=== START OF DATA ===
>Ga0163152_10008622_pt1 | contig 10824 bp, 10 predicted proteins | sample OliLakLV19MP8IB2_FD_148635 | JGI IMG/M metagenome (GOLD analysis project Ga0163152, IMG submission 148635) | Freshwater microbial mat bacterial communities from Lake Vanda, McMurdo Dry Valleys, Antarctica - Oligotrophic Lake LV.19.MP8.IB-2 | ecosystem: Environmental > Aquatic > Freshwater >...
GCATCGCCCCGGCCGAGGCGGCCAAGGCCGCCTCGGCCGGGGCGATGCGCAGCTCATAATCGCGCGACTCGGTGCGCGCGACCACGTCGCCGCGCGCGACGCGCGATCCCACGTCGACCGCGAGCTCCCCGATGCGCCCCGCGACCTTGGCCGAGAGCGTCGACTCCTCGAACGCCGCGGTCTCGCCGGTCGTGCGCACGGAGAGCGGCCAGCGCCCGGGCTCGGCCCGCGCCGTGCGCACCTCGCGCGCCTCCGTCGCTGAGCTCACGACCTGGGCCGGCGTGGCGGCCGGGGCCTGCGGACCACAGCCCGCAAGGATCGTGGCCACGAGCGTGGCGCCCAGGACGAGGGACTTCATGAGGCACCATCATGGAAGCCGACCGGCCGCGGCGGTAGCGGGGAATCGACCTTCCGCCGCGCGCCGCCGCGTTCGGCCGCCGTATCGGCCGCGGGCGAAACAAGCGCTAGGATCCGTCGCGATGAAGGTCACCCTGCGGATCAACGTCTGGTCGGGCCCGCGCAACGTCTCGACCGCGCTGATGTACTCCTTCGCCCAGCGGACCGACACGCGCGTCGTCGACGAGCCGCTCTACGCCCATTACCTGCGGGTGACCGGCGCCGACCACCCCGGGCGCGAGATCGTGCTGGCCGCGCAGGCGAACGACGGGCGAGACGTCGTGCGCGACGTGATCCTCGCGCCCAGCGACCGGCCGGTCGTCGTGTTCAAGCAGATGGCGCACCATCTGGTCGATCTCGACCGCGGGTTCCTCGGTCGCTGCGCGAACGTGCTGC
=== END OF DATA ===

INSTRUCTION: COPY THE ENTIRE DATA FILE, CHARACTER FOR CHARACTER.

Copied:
>Ga0163152_10008622_pt1 | contig 10824 bp, 10 predicted proteins | sample OliLakLV19MP8IB2_FD_148635 | JGI IMG/M metagenome (GOLD analysis project Ga0163152, IMG submission 148635) | Freshwater microbial mat bacterial communities from Lake Vanda, McMurdo Dry Valleys, Antarctica - Oligotrophic Lake LV.19.MP8.IB-2 | ecosystem: Environmental > Aquatic > Freshwater >...
GCATCGCCCCGGCCGAGGCGGCCAAGGCCGCCTCGGCCGGGGCGATGCGCAGCTCATAATCGCGCGACTCGGTGCGCGCGACCACGTCGCCGCGCGCGACGCGCGATCCCACGTCGACCGCGAGCTCCCCGATGCGCCCCGCGACCTTGGCCGAGAGCGTCGACTCCTCGAACGCCGCGGTCTCGCCGGTCGTGCGCACGGAGAGCGGCCAGCGCCCGGGCTCGGCCCGCGCCGTGCGCACCTCGCGCGCCTCCGTCGCTGAGCTCACGACCTGGGCCGGCGTGGCGGCCGGGGCCTGCGGACCACAGCCCGCAAGGATCGTGGCCACGAGCGTGGCGCCCAGGACGAGGGACTTCATGAGGCACCATCATGGAAGCCGACCGGCCGCGGCGGTAGCGGGGAATCGACCTTCCGCCGCGCGCCGCCGCGTTCGGCCGCCGTATCGGCCGCGGGCGAAACAAGCGCTAGGATCCGTCGCGATGAAGGTCACCCTGCGGATCAACGTCTGGTCGGGCCCGCGCAACGTCTCGACCGCGCTGATGTACTCCTTCGCCCAGCGGACCGACACGCGCGTCGTCGACGAGCCGCTCTACGCCCATTACCTGCGGGTGACCGGCGCCGACCACCCCGGGCGCGAGATCGTGCTGGCCGCGCAGGCGAACGACGGGCGAGACGTCGTGCGCGACGTGATCCTCGCGCCCAGCGACCGGCCGGTCGTCGTGTTCAAGCAGATGGCGCACCATCTGGTCGATCTCGACCGCGGGTTCCTCGGTCGCTGCGCGAACGTGCTGC